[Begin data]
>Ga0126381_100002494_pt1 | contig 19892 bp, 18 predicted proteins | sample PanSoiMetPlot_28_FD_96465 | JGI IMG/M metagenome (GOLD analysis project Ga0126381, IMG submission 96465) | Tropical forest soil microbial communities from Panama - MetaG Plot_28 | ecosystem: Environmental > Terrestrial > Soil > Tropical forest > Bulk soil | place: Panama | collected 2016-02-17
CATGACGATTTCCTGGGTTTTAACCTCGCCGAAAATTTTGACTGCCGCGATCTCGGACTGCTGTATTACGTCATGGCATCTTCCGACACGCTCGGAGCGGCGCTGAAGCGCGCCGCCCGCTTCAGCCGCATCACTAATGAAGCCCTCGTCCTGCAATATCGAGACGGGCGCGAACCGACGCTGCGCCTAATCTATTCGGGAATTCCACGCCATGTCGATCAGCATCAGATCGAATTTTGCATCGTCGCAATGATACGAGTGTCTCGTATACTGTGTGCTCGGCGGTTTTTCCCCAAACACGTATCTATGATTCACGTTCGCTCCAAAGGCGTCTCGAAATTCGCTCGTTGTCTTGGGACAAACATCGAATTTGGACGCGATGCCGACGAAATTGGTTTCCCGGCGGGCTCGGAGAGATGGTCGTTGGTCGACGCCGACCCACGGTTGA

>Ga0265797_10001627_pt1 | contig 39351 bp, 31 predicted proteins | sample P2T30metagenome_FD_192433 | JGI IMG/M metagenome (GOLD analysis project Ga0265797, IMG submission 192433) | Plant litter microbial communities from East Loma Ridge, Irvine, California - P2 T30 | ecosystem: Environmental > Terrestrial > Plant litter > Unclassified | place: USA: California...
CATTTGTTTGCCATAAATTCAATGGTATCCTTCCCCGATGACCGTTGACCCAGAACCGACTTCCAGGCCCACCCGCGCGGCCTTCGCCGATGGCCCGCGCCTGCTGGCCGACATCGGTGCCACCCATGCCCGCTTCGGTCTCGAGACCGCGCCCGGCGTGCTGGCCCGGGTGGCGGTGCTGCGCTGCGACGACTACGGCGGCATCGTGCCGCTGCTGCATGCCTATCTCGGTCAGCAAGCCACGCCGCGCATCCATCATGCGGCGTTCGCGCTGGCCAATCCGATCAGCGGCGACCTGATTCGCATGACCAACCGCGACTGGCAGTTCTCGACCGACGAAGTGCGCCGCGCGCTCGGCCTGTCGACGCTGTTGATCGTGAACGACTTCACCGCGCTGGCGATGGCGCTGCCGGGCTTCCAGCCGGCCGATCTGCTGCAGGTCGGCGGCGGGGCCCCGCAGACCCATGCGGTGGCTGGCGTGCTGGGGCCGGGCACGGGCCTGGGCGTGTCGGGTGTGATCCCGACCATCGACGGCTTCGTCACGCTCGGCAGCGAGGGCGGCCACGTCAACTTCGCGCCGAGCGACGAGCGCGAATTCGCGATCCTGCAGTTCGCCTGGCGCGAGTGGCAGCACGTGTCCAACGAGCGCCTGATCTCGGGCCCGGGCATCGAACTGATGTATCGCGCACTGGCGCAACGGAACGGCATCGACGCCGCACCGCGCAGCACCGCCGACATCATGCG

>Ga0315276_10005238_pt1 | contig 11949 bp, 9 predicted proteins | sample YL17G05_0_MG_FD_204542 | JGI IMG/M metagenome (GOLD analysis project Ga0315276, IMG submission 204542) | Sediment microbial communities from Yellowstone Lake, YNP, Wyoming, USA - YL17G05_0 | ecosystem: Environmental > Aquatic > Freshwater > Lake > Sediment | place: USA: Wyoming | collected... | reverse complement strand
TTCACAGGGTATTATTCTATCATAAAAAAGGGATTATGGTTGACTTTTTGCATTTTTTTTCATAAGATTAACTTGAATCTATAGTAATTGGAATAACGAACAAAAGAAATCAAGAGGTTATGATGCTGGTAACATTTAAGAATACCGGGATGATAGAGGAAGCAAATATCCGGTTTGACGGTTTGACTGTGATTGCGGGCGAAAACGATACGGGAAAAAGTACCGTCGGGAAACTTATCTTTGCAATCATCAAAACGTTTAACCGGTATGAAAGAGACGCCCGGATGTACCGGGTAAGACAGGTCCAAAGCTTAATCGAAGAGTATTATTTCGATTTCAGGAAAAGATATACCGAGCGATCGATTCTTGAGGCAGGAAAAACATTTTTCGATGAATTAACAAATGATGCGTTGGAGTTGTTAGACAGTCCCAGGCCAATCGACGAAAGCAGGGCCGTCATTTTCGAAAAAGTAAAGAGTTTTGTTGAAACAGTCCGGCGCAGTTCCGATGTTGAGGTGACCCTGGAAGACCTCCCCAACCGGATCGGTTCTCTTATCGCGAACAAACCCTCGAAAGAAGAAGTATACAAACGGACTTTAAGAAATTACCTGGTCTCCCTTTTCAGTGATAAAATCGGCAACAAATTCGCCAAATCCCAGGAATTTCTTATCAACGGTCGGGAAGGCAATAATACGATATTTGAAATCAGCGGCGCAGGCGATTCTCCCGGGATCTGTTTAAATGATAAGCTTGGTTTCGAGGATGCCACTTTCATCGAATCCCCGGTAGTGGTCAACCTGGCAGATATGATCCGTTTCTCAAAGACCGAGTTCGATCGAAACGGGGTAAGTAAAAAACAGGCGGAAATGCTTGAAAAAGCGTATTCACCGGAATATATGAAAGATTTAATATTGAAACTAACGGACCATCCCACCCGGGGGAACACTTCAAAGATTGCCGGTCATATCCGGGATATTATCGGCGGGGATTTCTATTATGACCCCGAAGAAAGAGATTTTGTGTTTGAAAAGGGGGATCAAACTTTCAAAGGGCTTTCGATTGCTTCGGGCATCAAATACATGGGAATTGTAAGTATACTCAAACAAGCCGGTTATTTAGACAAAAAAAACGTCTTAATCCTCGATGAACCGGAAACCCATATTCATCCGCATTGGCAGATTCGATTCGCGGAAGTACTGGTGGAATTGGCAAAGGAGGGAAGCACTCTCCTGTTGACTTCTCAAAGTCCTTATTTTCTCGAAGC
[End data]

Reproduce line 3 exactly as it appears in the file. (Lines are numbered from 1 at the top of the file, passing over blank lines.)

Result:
>Ga0265797_10001627_pt1 | contig 39351 bp, 31 predicted proteins | sample P2T30metagenome_FD_192433 | JGI IMG/M metagenome (GOLD analysis project Ga0265797, IMG submission 192433) | Plant litter microbial communities from East Loma Ridge, Irvine, California - P2 T30 | ecosystem: Environmental > Terrestrial > Plant litter > Unclassified | place: USA: California...